Who can you trust? Trust is assumed in a lot of situations, but other times the question needs to be asked directly.
I was reading some true crime book about motorcycle gangs. A meth cooker was said to work only with guys he had been in high school with or in prison with. That would assure him they weren’t a cop, but not that they hadn’t been turned later.
Outlaw motorcycle gangs in general have few security breaches. They are very difficult to join and undercover law enforcement can’t do it. An ATF guy tried to join the Hells Angels in Arizona but couldn’t go all the way. They have had snitches, some guy wrote a book about snitching on some Hispanic OMGs in California.
If you have spent a long time with some people and shared difficult experiences, you will tend to trust them. That’s the essence of the English public school experience- something whitewashed quite a bit in Harry Potter. Soldiers trust each other if they have been in combat together.
People who grow up together in the same town or are closely related trust each other. In southern Italy, people normally marry people from the same small town, so they are doubly close. This helped the Mafia organize and stay together.
A great deal if not most of the world is like this. The most extreme example is the Arabs, who prefer to marry first cousins- ideally the father’s brother’s daughter.
HBD Chick has written extensively about this, the example above, and how in western Europe the church banned cousin marriage to make people less clannish. Here “family” means the nuclear family. Elsewhere “family” is your extended family. Here you only economically depend on your nuclear family, and only see the others a couple times a year at best (or worst). Elsewhere the extended family is your means of survival, for housing, jobs, food and necessities when you are out of work, and social life.
The West is sometimes described as “high trust” because people trust the government and they trust the legal system and formal institutions. But they have weak relationships otherwise and don’t cooperate outside of formal institutions.
Even non-governmental social organizations are very weak. Church, clubs, and fraternal organizations were a staple of life for a long time, but with the government safety net of social democracy- and other forms of filling time, especially television- these are largely gone.
The church is really the last of these. Evangelical churches have lots of activities and help their members some. The Mormon church demands a lot of time from members but I think is also better at helping them.
How does the system decide who to trust? The simplest matter of trust is credit. Everybody has a credit score and that determines whether you are trusted with a checking account, a credit card, occupancy of a dwelling, and frequently a job. Everybody has a criminal record, or lack of one. This is a matter of how hard and far back the investigator wants to look, and if you have ever been arrested there is a record of it. Security clearances are based on financial reliability, any formal conduct issues, and what the investigator can determine about you from interviews with people they can find from your past.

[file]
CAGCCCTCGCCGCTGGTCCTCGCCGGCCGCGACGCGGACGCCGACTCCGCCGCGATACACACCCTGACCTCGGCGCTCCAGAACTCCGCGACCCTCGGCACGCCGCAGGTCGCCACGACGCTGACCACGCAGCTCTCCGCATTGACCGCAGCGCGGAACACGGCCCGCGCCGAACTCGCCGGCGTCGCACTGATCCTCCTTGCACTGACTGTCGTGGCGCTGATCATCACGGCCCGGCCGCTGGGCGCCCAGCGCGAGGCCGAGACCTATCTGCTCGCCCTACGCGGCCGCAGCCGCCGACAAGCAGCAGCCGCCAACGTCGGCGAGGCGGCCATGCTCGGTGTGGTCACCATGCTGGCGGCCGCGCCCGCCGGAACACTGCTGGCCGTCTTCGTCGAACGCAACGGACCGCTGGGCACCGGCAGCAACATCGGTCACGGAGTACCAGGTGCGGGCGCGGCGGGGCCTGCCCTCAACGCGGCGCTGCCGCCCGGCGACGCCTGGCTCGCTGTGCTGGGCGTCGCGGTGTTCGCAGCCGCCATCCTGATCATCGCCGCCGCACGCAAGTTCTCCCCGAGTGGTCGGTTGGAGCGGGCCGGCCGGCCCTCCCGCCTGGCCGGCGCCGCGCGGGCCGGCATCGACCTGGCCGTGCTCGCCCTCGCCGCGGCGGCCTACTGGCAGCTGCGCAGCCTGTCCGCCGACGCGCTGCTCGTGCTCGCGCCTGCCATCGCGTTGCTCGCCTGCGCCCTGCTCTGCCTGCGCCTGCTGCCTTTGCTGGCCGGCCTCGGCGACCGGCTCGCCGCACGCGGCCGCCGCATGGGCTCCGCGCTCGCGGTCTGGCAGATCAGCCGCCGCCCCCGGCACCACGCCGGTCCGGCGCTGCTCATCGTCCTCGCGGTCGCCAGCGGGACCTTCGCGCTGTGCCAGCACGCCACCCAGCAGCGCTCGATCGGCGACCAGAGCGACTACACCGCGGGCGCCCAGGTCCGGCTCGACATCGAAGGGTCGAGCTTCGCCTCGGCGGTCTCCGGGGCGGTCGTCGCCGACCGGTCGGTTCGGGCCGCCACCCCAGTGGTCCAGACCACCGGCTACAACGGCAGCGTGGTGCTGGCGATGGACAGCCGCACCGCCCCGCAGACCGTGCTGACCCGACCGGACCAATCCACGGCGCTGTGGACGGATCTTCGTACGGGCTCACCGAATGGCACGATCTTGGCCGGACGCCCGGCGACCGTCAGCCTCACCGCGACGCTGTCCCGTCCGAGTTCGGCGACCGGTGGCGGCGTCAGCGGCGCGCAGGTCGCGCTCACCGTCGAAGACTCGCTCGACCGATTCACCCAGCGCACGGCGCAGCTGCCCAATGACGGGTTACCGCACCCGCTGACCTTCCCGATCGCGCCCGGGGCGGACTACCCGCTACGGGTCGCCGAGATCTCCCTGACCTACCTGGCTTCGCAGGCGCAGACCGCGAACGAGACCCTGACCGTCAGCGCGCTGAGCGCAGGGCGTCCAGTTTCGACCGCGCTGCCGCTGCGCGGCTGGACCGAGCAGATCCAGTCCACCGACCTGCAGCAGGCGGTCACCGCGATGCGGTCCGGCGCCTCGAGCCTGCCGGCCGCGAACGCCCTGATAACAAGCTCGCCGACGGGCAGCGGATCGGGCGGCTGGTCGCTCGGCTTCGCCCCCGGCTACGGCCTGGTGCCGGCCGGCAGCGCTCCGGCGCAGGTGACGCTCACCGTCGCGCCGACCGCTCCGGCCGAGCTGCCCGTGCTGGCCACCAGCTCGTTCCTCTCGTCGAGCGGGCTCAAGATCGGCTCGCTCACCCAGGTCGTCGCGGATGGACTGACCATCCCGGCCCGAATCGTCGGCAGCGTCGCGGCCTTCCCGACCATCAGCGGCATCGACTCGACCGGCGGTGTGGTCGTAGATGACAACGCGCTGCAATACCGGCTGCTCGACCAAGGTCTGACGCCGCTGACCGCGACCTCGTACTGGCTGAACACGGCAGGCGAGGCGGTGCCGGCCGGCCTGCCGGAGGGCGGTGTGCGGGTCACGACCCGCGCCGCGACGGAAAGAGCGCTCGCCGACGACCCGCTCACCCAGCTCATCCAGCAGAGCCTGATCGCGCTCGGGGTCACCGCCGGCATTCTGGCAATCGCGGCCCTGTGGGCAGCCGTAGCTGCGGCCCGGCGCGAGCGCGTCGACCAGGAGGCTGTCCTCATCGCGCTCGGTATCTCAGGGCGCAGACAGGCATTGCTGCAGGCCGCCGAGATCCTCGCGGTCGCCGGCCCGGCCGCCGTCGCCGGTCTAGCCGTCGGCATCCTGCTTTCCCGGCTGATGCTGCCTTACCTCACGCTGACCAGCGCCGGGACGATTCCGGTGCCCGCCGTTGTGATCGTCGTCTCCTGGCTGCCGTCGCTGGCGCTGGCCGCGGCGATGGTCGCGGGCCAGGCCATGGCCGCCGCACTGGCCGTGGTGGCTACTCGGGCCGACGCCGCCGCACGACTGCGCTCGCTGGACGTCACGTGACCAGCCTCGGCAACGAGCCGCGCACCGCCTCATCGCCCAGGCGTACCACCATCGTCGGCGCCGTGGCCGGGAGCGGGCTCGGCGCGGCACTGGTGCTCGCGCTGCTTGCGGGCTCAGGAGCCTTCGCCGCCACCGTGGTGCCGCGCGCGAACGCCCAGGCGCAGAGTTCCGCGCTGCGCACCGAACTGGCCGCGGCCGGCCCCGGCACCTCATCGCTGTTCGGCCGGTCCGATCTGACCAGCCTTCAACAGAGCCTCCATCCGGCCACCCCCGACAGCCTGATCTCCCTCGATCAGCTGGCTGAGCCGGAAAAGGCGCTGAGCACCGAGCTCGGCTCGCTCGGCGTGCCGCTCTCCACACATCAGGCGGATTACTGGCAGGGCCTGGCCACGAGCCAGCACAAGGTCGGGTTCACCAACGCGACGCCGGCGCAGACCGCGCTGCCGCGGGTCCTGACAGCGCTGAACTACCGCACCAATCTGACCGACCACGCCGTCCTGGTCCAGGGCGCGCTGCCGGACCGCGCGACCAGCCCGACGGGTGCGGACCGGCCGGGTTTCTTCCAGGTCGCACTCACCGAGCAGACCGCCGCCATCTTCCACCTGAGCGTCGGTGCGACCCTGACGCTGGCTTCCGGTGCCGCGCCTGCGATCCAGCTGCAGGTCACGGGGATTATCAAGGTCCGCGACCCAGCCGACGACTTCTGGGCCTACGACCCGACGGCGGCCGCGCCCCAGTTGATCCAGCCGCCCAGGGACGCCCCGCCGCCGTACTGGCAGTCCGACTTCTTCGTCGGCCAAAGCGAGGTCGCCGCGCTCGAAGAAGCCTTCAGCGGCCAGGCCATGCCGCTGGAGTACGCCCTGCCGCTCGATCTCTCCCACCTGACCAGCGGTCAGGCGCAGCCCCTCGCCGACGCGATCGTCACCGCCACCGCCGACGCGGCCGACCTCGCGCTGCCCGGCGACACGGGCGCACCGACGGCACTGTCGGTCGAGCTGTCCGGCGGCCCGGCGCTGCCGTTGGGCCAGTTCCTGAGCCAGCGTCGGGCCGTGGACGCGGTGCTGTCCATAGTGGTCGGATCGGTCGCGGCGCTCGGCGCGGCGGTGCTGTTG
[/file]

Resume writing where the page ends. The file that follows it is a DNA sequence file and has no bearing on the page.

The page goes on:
Informally, it’s who you know. If you have somebody willing to certify your good behavior and performance that’s a big help. All desirable jobs and important positions are filled this way. Going to a prestigious school gives the person a formal credential, but also contact with people who can certify him, other students, professors and administrators.
It’s a question of the stakes involved. If you are being screened for employment at a bank, you will get a close look. If you are applying for a security clearance, you will get a very close look. (Unless you are a recent immigrant from the Middle East and they can’t verify anything, then they will just wave you through.) If you are looking for day labor, you won’t get any.
With informal actors, the same situation exists. If somebody wants to buy drugs from you, you will probably want a referral. If you want to buy drugs from somebody, you will be more inclined if a friend tells you he has good stuff. If a strange person suggests you engage in criminal activity with him, you will assume he is crazy or a cop. If he’s a fellow member of your Hells Angels chapter you have known a few years, you can probably trust him.
Can organizations with tight security be penetrated? The LAPD was penetrated by the Bloods gang. (Penetrating the police is obviously a good thing for a gang to do, but apparently the Crips thought themselves too good for this.) A young black guy from the hood with no record is a highly desired police recruit, and even if they wanted to they couldn’t track down all his junior high school friends and see what they were doing now. A similar thing happened in Boston. Some kid from South Boston grew up to be an FBI agent, and as a young boy he had admired an older kid named James Bulger and was able to help him out a lot as a fed.
The Gulenists of Turkey ran a test prep service which they used to identify bright young people and then recruit them. There was no way to observe the contact and they placed many in high places. The Gulenists were undone by a communication security breach, but that’s another story.
Anybody or any group wants to know about others, but not be known itself, other than how it wants to be know. The term counterintelligence state was coined to describe communist regimes; indeed counterintelligence was a more prestigious position in the KGB than intelligence. Maintaining your own secrets may be more important than knowing others.
Intelligence and counterintelligence are a cat and mouse game, very complicated. People who are thinking stuff the system doesn’t like have good reason to be very careful. People who want to do stuff the system doesn’t like have even more reason to be very careful.